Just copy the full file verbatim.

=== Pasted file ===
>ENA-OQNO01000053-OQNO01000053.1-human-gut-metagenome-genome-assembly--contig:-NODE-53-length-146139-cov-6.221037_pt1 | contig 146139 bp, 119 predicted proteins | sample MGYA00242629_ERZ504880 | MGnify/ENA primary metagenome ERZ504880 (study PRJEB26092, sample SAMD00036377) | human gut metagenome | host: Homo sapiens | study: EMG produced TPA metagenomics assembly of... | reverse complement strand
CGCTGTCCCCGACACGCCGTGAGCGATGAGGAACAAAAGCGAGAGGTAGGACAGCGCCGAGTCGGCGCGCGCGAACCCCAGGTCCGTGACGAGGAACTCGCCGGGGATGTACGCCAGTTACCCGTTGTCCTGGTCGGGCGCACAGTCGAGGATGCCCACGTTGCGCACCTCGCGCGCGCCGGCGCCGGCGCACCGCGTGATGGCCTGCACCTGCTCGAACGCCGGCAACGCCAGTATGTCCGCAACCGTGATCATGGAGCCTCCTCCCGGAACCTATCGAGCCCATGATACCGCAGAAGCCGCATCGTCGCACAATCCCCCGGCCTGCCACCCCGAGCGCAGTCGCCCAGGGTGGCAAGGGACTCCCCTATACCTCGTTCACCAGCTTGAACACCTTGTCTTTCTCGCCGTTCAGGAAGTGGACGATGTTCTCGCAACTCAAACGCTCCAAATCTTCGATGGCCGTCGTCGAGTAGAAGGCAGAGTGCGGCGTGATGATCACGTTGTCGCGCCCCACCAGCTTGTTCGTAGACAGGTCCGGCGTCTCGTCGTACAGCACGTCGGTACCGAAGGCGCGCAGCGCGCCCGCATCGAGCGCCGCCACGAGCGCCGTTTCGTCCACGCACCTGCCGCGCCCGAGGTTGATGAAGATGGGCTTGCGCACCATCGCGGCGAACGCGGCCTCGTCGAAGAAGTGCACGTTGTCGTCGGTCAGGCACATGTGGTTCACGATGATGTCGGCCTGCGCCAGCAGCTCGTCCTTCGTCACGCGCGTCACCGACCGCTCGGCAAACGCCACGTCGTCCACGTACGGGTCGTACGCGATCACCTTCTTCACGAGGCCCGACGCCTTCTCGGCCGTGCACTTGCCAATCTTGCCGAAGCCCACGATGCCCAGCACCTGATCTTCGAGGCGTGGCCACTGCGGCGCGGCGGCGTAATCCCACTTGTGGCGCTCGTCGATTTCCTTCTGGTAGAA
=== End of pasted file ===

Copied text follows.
>ENA-OQNO01000053-OQNO01000053.1-human-gut-metagenome-genome-assembly--contig:-NODE-53-length-146139-cov-6.221037_pt1 | contig 146139 bp, 119 predicted proteins | sample MGYA00242629_ERZ504880 | MGnify/ENA primary metagenome ERZ504880 (study PRJEB26092, sample SAMD00036377) | human gut metagenome | host: Homo sapiens | study: EMG produced TPA metagenomics assembly of... | reverse complement strand
CGCTGTCCCCGACACGCCGTGAGCGATGAGGAACAAAAGCGAGAGGTAGGACAGCGCCGAGTCGGCGCGCGCGAACCCCAGGTCCGTGACGAGGAACTCGCCGGGGATGTACGCCAGTTACCCGTTGTCCTGGTCGGGCGCACAGTCGAGGATGCCCACGTTGCGCACCTCGCGCGCGCCGGCGCCGGCGCACCGCGTGATGGCCTGCACCTGCTCGAACGCCGGCAACGCCAGTATGTCCGCAACCGTGATCATGGAGCCTCCTCCCGGAACCTATCGAGCCCATGATACCGCAGAAGCCGCATCGTCGCACAATCCCCCGGCCTGCCACCCCGAGCGCAGTCGCCCAGGGTGGCAAGGGACTCCCCTATACCTCGTTCACCAGCTTGAACACCTTGTCTTTCTCGCCGTTCAGGAAGTGGACGATGTTCTCGCAACTCAAACGCTCCAAATCTTCGATGGCCGTCGTCGAGTAGAAGGCAGAGTGCGGCGTGATGATCACGTTGTCGCGCCCCACCAGCTTGTTCGTAGACAGGTCCGGCGTCTCGTCGTACAGCACGTCGGTACCGAAGGCGCGCAGCGCGCCCGCATCGAGCGCCGCCACGAGCGCCGTTTCGTCCACGCACCTGCCGCGCCCGAGGTTGATGAAGATGGGCTTGCGCACCATCGCGGCGAACGCGGCCTCGTCGAAGAAGTGCACGTTGTCGTCGGTCAGGCACATGTGGTTCACGATGATGTCGGCCTGCGCCAGCAGCTCGTCCTTCGTCACGCGCGTCACCGACCGCTCGGCAAACGCCACGTCGTCCACGTACGGGTCGTACGCGATCACCTTCTTCACGAGGCCCGACGCCTTCTCGGCCGTGCACTTGCCAATCTTGCCGAAGCCCACGATGCCCAGCACCTGATCTTCGAGGCGTGGCCACTGCGGCGCGGCGGCGTAATCCCACTTGTGGCGCTCGTCGATTTCCTTCTGGTAGAA